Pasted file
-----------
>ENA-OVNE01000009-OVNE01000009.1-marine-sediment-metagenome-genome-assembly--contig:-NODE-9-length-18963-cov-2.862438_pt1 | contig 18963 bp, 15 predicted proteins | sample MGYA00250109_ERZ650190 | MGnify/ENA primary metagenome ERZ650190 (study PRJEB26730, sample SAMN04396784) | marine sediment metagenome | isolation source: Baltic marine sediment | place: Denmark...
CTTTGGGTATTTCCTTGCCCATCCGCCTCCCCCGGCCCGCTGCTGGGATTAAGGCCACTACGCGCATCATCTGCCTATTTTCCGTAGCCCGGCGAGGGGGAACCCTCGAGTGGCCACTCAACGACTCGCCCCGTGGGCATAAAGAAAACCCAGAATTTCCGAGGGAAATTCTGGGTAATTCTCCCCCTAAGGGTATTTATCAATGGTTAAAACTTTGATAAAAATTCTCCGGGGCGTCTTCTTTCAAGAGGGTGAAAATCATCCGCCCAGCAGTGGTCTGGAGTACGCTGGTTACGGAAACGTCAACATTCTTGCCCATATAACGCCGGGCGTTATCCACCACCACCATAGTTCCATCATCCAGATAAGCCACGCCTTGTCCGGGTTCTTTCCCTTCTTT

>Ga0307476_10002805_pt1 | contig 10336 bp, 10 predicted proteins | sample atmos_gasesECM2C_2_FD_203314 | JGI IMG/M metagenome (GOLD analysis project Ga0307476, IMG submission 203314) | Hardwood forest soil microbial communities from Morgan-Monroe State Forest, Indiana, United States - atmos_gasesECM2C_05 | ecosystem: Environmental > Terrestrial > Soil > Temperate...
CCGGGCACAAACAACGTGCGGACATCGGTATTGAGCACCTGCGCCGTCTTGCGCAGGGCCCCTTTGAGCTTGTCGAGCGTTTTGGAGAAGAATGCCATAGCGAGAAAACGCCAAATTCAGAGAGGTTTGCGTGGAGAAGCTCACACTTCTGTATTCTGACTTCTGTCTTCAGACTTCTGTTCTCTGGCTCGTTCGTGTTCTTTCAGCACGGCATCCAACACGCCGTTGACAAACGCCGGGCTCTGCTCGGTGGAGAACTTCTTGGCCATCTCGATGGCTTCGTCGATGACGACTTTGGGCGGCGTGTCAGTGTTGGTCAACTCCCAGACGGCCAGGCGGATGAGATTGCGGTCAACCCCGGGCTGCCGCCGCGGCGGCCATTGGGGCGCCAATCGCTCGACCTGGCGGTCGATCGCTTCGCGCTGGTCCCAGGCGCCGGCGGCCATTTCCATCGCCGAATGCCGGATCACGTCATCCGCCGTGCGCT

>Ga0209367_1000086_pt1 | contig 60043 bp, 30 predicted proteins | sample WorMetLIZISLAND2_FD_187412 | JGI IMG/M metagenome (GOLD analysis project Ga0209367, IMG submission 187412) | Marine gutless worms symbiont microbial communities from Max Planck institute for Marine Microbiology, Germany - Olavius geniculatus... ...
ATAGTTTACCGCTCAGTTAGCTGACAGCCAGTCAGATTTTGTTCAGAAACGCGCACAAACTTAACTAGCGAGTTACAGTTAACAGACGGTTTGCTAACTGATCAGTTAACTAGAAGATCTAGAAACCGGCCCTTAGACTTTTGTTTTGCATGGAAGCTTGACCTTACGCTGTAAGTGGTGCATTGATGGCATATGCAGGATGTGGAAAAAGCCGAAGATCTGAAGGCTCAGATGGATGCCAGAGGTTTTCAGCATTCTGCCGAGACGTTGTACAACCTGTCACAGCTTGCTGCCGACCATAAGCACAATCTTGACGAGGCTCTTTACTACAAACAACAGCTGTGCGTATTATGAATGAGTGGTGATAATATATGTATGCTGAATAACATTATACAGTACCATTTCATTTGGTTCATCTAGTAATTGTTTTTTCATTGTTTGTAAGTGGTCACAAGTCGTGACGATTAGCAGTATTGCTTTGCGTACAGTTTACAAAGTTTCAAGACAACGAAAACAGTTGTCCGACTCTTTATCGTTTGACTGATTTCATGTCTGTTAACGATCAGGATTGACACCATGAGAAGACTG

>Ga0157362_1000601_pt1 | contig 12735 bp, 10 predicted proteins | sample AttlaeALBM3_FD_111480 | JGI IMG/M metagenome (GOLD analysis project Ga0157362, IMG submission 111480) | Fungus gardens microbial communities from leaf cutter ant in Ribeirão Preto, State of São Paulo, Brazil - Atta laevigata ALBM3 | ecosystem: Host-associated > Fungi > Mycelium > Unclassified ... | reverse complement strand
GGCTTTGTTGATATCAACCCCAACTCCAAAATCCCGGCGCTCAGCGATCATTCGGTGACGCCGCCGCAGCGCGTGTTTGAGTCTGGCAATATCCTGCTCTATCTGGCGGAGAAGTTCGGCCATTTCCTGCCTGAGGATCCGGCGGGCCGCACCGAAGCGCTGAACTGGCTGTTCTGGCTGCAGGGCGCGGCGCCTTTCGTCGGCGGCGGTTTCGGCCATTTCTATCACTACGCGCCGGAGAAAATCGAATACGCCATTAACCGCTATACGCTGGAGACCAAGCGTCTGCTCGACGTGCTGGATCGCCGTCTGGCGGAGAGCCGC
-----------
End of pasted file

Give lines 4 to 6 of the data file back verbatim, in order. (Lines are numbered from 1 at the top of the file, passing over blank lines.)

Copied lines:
CCGGGCACAAACAACGTGCGGACATCGGTATTGAGCACCTGCGCCGTCTTGCGCAGGGCCCCTTTGAGCTTGTCGAGCGTTTTGGAGAAGAATGCCATAGCGAGAAAACGCCAAATTCAGAGAGGTTTGCGTGGAGAAGCTCACACTTCTGTATTCTGACTTCTGTCTTCAGACTTCTGTTCTCTGGCTCGTTCGTGTTCTTTCAGCACGGCATCCAACACGCCGTTGACAAACGCCGGGCTCTGCTCGGTGGAGAACTTCTTGGCCATCTCGATGGCTTCGTCGATGACGACTTTGGGCGGCGTGTCAGTGTTGGTCAACTCCCAGACGGCCAGGCGGATGAGATTGCGGTCAACCCCGGGCTGCCGCCGCGGCGGCCATTGGGGCGCCAATCGCTCGACCTGGCGGTCGATCGCTTCGCGCTGGTCCCAGGCGCCGGCGGCCATTTCCATCGCCGAATGCCGGATCACGTCATCCGCCGTGCGCT

>Ga0209367_1000086_pt1 | contig 60043 bp, 30 predicted proteins | sample WorMetLIZISLAND2_FD_187412 | JGI IMG/M metagenome (GOLD analysis project Ga0209367, IMG submission 187412) | Marine gutless worms symbiont microbial communities from Max Planck institute for Marine Microbiology, Germany - Olavius geniculatus... ...
ATAGTTTACCGCTCAGTTAGCTGACAGCCAGTCAGATTTTGTTCAGAAACGCGCACAAACTTAACTAGCGAGTTACAGTTAACAGACGGTTTGCTAACTGATCAGTTAACTAGAAGATCTAGAAACCGGCCCTTAGACTTTTGTTTTGCATGGAAGCTTGACCTTACGCTGTAAGTGGTGCATTGATGGCATATGCAGGATGTGGAAAAAGCCGAAGATCTGAAGGCTCAGATGGATGCCAGAGGTTTTCAGCATTCTGCCGAGACGTTGTACAACCTGTCACAGCTTGCTGCCGACCATAAGCACAATCTTGACGAGGCTCTTTACTACAAACAACAGCTGTGCGTATTATGAATGAGTGGTGATAATATATGTATGCTGAATAACATTATACAGTACCATTTCATTTGGTTCATCTAGTAATTGTTTTTTCATTGTTTGTAAGTGGTCACAAGTCGTGACGATTAGCAGTATTGCTTTGCGTACAGTTTACAAAGTTTCAAGACAACGAAAACAGTTGTCCGACTCTTTATCGTTTGACTGATTTCATGTCTGTTAACGATCAGGATTGACACCATGAGAAGACTG